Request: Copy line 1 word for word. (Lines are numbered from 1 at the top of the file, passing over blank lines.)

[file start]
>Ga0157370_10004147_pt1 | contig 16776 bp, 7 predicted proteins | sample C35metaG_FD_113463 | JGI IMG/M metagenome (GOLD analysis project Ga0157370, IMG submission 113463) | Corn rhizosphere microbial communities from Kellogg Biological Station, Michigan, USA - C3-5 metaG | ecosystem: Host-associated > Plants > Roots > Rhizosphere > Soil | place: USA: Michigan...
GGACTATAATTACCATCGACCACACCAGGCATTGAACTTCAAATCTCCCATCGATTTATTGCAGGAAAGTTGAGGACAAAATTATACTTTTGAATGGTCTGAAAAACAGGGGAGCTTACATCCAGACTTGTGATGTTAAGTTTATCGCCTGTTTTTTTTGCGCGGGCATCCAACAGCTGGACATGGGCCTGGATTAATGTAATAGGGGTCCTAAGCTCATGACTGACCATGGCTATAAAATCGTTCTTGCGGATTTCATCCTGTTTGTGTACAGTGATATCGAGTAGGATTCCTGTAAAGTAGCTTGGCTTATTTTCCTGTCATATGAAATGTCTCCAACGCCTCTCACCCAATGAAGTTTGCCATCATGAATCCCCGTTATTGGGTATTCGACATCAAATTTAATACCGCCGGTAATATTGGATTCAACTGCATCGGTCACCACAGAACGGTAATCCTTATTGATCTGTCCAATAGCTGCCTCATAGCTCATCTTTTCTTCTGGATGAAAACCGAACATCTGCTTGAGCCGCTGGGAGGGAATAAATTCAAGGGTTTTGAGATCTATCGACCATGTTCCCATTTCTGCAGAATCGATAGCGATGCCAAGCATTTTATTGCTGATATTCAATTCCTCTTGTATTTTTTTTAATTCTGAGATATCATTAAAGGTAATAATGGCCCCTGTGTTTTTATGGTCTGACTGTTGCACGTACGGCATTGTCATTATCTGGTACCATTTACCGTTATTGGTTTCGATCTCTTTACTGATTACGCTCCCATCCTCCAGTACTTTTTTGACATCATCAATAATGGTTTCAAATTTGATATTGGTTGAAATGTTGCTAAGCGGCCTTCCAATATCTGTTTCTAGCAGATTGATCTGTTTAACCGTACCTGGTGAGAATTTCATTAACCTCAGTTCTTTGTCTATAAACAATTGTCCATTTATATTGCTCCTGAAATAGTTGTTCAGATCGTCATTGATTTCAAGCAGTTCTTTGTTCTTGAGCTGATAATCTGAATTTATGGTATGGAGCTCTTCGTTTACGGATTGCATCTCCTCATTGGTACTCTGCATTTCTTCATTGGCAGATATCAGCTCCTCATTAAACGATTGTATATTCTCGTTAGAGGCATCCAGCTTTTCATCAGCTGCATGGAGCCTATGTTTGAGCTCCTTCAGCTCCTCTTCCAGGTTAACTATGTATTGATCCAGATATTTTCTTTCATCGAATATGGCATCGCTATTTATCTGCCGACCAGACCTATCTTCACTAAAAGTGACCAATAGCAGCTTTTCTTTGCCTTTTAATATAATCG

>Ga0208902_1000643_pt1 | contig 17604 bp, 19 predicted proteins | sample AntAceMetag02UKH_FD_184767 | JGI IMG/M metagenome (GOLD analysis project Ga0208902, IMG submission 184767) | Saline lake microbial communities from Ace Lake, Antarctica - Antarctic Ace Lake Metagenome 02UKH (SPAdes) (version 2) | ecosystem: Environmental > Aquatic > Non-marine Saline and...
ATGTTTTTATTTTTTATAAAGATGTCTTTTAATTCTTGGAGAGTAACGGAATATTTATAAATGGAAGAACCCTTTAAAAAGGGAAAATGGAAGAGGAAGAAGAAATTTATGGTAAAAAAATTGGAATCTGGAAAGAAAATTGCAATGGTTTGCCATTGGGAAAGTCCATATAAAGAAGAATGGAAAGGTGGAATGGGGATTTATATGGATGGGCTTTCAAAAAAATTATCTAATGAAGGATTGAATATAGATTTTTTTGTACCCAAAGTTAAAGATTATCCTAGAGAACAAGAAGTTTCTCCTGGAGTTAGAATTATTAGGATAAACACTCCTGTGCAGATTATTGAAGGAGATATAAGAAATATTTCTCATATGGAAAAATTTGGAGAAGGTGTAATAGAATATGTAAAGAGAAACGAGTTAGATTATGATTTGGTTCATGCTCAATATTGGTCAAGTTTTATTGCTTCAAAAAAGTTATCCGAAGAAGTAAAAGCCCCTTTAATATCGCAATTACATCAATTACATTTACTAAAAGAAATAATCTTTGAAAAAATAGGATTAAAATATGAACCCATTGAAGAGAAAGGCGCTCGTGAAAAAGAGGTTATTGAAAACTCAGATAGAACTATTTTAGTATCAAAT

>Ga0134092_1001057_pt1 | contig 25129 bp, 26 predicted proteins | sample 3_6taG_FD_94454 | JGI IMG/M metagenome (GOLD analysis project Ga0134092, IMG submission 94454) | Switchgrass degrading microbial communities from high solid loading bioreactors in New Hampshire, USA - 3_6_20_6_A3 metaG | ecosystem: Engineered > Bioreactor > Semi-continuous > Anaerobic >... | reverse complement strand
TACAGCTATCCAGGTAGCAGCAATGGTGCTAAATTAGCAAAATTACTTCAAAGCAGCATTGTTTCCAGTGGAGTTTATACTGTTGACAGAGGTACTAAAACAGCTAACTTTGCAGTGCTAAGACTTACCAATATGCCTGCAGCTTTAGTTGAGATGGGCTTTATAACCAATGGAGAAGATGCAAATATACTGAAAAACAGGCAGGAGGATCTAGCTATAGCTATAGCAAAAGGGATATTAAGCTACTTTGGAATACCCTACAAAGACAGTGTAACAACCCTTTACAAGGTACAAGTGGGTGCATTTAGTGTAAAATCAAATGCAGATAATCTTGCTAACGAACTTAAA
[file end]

>Ga0157370_10004147_pt1 | contig 16776 bp, 7 predicted proteins | sample C35metaG_FD_113463 | JGI IMG/M metagenome (GOLD analysis project Ga0157370, IMG submission 113463) | Corn rhizosphere microbial communities from Kellogg Biological Station, Michigan, USA - C3-5 metaG | ecosystem: Host-associated > Plants > Roots > Rhizosphere > Soil | place: USA: Michigan...